Feiffer's caution was rewarded by the favorable reviews that greeted The Man in the Ceiling. Jonathan Fast, in fact, singled out Jimmy's artwork, noting in his New York Times Book Review piece, "the adventures of Mini-Man, Bullethead, and The Man in the Ceiling, Jimmy's magnum opus, are reprinted in glorious pencil and run as long as six pages." Evidently Feiffer's efforts also reached a younger audience: Nine-year-old reviewer Erin Smith told the San Francisco Review of Books that the work "has great pictures. The story is just as funny. The best pictures are the comics that Jimmy drew."

In 1995, Feiffer released his second children's book, A Barrel of Laughs, a Vale of Tears. The volume is comprised of fairy tales with a slightly acerbic air meant to appeal to children and parents alike. Featuring King Whatchamacallit, who speaks in spoonerisms: "My son, when you're around, no till gets soiled—er, no soil gets tilled; no noo gets shailed—that is, no shoe gets nailed." Another urbane character, J. Wellington Wizard, amused children's author Daniel M. Pinkwater. "Written with conviction, not to say innocence, Mr. Feiffer's ebullient story renders the reader capable of maximum suspension of disbelief—and what would be corny is touching instead," Pinkwater declared in the New York Times Book Review.

The young protagonist of Meanwhile, Raymond, is deeply engrossed in his comic book when his mother calls. Hoping to avoid having to respond, Raymond applies a longstanding comic book tradition: he uses the almost magical word "meanwhile" to change the scene he is in, putting him outside the range of his mother's call. Raymond's use of "meanwhile," however, does not work out well. First, he is transported to a pirate ship. Forced to walk the plank, he manages to invoke the scene-changing word just in the nick of time. When his next scene turns out to be the wild west, he finds himself chased by a determined posse. Saving himself at the last moment, he goes to outer space, where his ship is destroyed by marauding Martians. Things look bleak until Raymond applies a pair of even stronger magic words from storytelling: "The End." Reviewer Mary M. Burns, writing in the Horn Book Magazine, called Feiffer's book "great fun, action filled, and a solid invitation to create one's own series of meanwhiles." Booklist reviewer Stephanie Zvirin noted that younger readers would enjoy Feiffer's "funny, freewheeling, action-packed" artwork, but also observed that older readers would best be able to "spot the irony and appreciate the wit and the careful interplay between fantasy and reality" that Feiffer weaves into the story.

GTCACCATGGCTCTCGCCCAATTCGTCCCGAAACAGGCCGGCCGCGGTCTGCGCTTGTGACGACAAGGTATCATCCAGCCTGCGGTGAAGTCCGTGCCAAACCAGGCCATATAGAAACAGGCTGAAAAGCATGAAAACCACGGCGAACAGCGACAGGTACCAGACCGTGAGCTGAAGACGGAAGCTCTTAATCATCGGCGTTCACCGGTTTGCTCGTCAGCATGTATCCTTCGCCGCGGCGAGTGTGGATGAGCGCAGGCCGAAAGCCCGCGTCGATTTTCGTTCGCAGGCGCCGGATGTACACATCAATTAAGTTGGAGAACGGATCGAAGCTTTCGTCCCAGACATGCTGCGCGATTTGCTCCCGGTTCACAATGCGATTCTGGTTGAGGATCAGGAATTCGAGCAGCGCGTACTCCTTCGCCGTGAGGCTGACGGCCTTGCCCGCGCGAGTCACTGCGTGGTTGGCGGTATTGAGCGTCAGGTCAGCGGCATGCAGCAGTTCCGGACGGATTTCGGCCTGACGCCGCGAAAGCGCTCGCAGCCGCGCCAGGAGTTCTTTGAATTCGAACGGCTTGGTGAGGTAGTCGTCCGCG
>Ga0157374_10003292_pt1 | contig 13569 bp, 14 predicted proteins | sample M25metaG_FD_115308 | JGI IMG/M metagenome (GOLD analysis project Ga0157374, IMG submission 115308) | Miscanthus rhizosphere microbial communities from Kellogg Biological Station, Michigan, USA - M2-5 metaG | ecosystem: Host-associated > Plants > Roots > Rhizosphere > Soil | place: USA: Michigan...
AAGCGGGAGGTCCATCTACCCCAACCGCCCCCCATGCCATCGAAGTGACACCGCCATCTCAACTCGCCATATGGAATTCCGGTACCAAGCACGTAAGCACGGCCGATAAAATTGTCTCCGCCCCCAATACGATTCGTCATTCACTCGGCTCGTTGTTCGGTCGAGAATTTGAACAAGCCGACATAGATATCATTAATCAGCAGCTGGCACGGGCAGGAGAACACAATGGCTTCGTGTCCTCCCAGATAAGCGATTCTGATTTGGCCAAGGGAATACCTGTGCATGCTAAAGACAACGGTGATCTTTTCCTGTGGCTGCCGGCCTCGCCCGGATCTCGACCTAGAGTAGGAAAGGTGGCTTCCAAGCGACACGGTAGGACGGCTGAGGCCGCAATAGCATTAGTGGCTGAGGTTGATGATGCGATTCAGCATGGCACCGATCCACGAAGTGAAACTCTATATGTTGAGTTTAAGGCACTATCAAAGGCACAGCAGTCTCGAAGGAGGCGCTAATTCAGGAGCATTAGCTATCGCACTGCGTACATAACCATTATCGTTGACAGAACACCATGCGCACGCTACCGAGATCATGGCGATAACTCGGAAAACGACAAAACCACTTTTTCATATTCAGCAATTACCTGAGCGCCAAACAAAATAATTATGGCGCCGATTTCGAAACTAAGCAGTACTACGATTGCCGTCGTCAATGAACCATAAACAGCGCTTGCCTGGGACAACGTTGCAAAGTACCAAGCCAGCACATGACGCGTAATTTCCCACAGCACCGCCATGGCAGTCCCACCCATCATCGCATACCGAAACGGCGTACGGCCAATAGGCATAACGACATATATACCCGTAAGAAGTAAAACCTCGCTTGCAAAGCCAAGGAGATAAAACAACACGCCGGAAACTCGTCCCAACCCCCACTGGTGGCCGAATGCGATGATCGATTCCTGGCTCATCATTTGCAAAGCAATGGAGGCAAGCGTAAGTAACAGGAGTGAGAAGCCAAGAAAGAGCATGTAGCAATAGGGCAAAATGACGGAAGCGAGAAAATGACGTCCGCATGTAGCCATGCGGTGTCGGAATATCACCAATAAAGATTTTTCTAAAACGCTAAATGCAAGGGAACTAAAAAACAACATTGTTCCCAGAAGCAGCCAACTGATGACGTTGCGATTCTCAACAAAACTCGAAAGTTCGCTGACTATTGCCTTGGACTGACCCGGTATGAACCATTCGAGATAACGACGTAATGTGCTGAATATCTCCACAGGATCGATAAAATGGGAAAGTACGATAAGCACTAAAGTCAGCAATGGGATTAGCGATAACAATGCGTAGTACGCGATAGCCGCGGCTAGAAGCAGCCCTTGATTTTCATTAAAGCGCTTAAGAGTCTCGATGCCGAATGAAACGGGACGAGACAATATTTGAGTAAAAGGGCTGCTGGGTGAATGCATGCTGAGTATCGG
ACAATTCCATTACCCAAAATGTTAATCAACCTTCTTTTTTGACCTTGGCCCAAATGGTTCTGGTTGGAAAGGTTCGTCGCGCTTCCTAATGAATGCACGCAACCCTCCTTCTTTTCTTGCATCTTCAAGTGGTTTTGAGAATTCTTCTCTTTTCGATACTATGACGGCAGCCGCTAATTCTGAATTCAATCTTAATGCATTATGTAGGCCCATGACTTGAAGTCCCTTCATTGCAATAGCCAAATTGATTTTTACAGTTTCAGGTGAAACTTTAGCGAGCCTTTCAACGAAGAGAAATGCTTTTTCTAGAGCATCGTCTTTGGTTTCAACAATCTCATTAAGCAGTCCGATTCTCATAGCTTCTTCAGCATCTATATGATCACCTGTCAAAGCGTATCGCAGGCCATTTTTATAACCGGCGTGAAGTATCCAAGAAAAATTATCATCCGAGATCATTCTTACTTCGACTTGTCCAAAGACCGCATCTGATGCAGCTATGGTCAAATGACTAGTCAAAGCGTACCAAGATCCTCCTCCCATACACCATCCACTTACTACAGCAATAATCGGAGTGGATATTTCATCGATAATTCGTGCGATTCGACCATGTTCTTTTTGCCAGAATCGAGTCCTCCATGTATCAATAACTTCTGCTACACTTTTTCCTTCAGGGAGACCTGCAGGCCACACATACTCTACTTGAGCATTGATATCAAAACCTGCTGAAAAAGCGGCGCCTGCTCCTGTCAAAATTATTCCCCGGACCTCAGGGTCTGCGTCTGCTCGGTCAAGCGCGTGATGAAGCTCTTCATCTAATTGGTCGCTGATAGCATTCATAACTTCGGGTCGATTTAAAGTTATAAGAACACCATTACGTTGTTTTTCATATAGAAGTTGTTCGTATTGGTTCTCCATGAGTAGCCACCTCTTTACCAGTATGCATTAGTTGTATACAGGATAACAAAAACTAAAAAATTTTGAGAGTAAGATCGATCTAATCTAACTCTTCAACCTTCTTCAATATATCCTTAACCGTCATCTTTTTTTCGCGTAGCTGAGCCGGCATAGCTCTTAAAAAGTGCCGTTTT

I Lost My Bear recounts what happens when a youngster suffers the trauma of losing her stuffed bear. "With great comic insight, Feiffer captures the high drama that ensues when a child misplaces a beloved possession," commented Lauren Adams in the Horn Book Magazine. Thoroughly distressed at her predicament, the young protagonist searches and searches, but is unable to locate her beloved teddy bear. Her mom is too busy to help, and advises her to think like a detective and remember where she left it. Her father tells her to find the bear herself as a lesson in responsibility. Irascible big sister at first wants nothing to do with her little sister's troubles, but later offers some sage advice, telling her to close her eyes and throw another stuffed animal, hoping that it will land in the same place. The narrator follows this advice, which leads to other happy discoveries, but still no bear. Finally, at bedtime, she locates the missing toy. "The girl's palpable concern for her bear … will evoke both amusement and empathy among readers of all ages," commented a reviewer in Publishers Weekly.

The young male narrator of The House Across the Street, frustrated and angry at restrictions placed on him by his parents, begins to imagine a story about the boy in the house across the street, where things are better. For that young man, life is free and easy. His parents dote on his every whim, immediately reacting to his requests and buying him anything he wants. He has a pet lion, and a shark in the swimming pool. He does not have to observe table manners, and he can boss around his big sister and babysitter. Best of all, he can come and go as he wishes, and is not restricted by his parents. Soon, the boy reveals that the house across the street is actually empty and the boy who lives there does not exist, but the mild power fantasy has its desired effect of helping him deal with his negative emotions. In the book, Feiffer "gets a child's anger about the adult authority that holds him at home exactly right," remarked Hazel Rochman in a Booklist review. "Children will be willing participants in this larger-than-life fantasy, even as they recognize it for what it is," commented School Library Journal reviewer Wendy Lukehart.

The Daddy Mountain finds a young girl facing a daunting task: climbing to the top of Daddy Mountain, her father transformed into a large and imposing hill. Beginning at his feet, the girl traverses the difficult geography of ankles, knees, belt, shirt, and more as she climbs upward. She offers running commentary on her ascent, describing the difficulties of navigating each body part. Climbing while grabbing a shirt is fine, for example; grabbing skin is not. Feiffer depicts the scene in muted grays for the father, bright colors for the daughter. Finally, she reaches the very top and perches on her grinning father's head, even as her mother disapproves of the heights she has scaled. Adults will "nod in recognition of daddies' special fondness for roughhousing," observed Jennifer Mattson in Booklist. A Publishers Weekly critic called the book "lighthearted, affectionate fare," while a Kirkus Reviews contributor named it "another crowd-pleaser from Feiffer."